The Washington PostDemocracy Dies in Darkness

Carolyn Hax: Friend sends old party photos for scrapbook; wife is unamused

(Nick Galifianakis/For The Washington Post)
5 min

Hi, Carolyn: I had a very serious case of covid at the beginning of 2021: nine weeks in the hospital, almost put on a ventilator, etc. During that time my wife was a rock supporting me and keeping everyone informed of my progress. She had friends and family send in pictures and she put together a couple of scrapbooks for me. Everyone sent family pictures except one of my oldest friends, who sent pictures of us at parties in high school, me with an old girlfriend, etc.

My wife responded to him with a few expletives and told me about it later when I was feeling better. She made comments about him over the last year and I kind of dismissed it all, thinking he just made a stupid decision. Last week I was in his state and we met up for a beer, and we also have an upcoming golf trip.

This past week it all blew up. She feels that he totally disrespected her and our family, that I did not take into account how he made her feel, and that I picked my friend over her. I am not looking for who is right or wrong, just wondering if I get blinded at times. Any thoughts would be appreciated.

— Blinded?

Blinded?: Yes, blinded by sanity, and by confidence that your marriage is strong enough to withstand a trial by adolescent snapshot.

I applaud your wife's dedication to your care, I do, and the scrapbooks were a masterstroke. I hope if I'm ever trying to manage a long hospital stay that someone makes the same loving gesture for me.

However, if I were asked to pitch in for an old friend’s scrapbook, I might send youthful party shots. A lark, a hoot, priceless. And if my husband flinched at a high school photo of me with an old boyfriend (he wouldn’t), I’d understand, and even maybe agree the friend who sent it while I was fighting for my life was a doofus — but that’s it.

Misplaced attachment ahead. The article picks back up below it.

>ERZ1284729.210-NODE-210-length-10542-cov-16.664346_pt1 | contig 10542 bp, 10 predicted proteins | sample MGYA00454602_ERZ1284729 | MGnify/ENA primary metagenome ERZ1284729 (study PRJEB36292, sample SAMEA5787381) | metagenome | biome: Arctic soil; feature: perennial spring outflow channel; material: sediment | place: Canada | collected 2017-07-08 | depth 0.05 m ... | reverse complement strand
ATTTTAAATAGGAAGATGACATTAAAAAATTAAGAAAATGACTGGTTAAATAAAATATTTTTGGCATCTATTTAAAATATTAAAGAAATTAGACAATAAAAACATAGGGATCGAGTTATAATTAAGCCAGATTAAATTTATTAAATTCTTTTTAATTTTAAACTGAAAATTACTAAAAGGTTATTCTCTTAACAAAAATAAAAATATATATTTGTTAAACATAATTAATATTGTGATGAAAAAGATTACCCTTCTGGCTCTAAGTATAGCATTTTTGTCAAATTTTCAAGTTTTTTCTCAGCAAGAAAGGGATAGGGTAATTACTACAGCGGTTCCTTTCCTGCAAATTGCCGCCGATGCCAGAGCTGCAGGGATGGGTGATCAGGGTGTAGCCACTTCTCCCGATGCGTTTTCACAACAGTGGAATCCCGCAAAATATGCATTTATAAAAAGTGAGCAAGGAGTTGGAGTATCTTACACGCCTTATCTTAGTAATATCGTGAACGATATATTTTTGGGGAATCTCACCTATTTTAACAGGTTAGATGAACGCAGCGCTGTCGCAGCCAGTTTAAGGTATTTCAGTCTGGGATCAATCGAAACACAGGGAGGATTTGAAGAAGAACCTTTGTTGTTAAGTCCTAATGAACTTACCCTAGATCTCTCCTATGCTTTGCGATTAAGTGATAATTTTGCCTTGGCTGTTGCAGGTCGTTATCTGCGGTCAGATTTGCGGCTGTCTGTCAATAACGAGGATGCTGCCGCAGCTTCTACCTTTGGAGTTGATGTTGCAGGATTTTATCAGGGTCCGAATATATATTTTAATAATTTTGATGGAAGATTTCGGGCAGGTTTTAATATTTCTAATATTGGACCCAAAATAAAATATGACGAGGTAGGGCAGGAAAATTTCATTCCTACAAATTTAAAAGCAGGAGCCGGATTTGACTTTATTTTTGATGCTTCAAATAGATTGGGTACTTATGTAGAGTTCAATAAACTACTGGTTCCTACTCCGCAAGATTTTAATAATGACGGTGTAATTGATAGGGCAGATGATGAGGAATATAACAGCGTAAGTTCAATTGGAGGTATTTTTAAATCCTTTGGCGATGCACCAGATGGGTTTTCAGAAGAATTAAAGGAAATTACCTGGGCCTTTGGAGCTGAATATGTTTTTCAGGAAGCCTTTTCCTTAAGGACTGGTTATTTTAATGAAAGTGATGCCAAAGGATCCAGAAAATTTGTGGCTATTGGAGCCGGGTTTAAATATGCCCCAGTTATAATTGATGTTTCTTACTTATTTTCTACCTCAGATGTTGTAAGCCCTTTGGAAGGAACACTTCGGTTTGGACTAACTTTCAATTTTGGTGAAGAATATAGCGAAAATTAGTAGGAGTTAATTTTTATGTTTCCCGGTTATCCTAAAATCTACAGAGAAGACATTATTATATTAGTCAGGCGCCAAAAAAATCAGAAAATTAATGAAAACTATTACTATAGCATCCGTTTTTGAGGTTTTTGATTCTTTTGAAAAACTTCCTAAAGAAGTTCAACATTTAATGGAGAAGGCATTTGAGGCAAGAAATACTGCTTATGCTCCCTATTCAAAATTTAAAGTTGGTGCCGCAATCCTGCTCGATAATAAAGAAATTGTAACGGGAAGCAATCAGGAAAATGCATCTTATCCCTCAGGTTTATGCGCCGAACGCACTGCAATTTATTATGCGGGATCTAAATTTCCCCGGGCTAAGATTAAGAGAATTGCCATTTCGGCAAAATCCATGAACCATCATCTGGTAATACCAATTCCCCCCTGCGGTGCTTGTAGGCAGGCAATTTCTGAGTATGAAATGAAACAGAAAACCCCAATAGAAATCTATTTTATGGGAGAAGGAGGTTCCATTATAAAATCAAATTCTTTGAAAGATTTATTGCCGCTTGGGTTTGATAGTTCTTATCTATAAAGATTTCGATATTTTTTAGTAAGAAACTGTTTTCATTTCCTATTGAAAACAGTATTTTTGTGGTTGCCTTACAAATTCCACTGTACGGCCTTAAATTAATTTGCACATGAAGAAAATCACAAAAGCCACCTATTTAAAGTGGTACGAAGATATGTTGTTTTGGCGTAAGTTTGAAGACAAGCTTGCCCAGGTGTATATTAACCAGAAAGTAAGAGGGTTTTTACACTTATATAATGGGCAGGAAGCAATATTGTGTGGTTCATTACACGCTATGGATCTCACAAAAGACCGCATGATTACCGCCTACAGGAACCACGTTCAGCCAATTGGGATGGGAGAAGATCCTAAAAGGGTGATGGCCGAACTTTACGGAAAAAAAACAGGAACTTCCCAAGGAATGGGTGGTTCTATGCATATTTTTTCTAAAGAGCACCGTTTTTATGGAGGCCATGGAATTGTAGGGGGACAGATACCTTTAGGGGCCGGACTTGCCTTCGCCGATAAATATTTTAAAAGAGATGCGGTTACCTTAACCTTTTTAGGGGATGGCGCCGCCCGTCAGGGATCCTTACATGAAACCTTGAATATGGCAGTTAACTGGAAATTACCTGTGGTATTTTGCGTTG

Meaning: If he had felt seriously threatened by it, to the extent that he was hurling expletives and blowing up at the idea of my hanging out as usual with my doofus friend and nursing a grudge into its second year, well after I had recovered, then we’d be having a serious talk.

Does your wife genuinely believe your marriage is so fragile? Is she so fragile herself that she sees these ghosts as her rivals?

Maybe it's this fragility you're blind to?

I can only speculate. But to me it's the fundamental tension in this situation: that your wife is so insecure, withholding and then, boom, punitive, and that this all seems to have come as news bulletin to you. I can't imagine it's the first jealousy spasm she's ever had. (But if it is — is this part of a notable personality change, and is it therefore time for a medical work-up?)

Whether her thin-skinned possessiveness is new, new to you, or well-established, you do have some options for dealing with it:

· You can appease her — "I’ll talk to him. I’m sorry I didn’t pick up on how strongly you felt.” I’m not a fan, but it’s also not my marriage. Plus, the thought of “ever after” without license to spackle over the occasional crack is a little terrifying.

· You can call the problem by name, kindly and firmly: “You’re the one I wake up to every day, and no photos or doofus friends can change that. I regret how much this hurt you. However, I am unwilling to end a nearly lifelong friendship over what I still see as an isolated misstep, even if we agree it was big.” (Which you don’t have to do.)

· You can hold out for a better explanation, especially if this kind of flipping out isn’t her style: “You’re my rock and ours is a great marriage. Is there more to this than you’re letting on? It seems unlike you to make so much of pictures and people I’ve barely thought of since high school.”

· You can also ask her what you asked me: “I hear you, but still don’t understand the intensity of your reaction. Please help me see what I am missing.”

Last thing. What you’ve given me here is also just a snapshot, but if I squint, I can make out multiple signs that your wife is controlling. The jealousy, the expletives in anger (!), the withholding, the hint/comment-dropping, the grudge-nursing, the blowup, the binary thinking, the reactivity to “disrespect,” and the insistence that you take her side in a manufactured outrage against your friend, the oldest of friends at that. So. Given the potential seriousness and out of an abundance of caution: If the thing you’ve been “blind” to is that you have little agency in your own marriage, then it’s time to talk to a pro — solo, please, to start.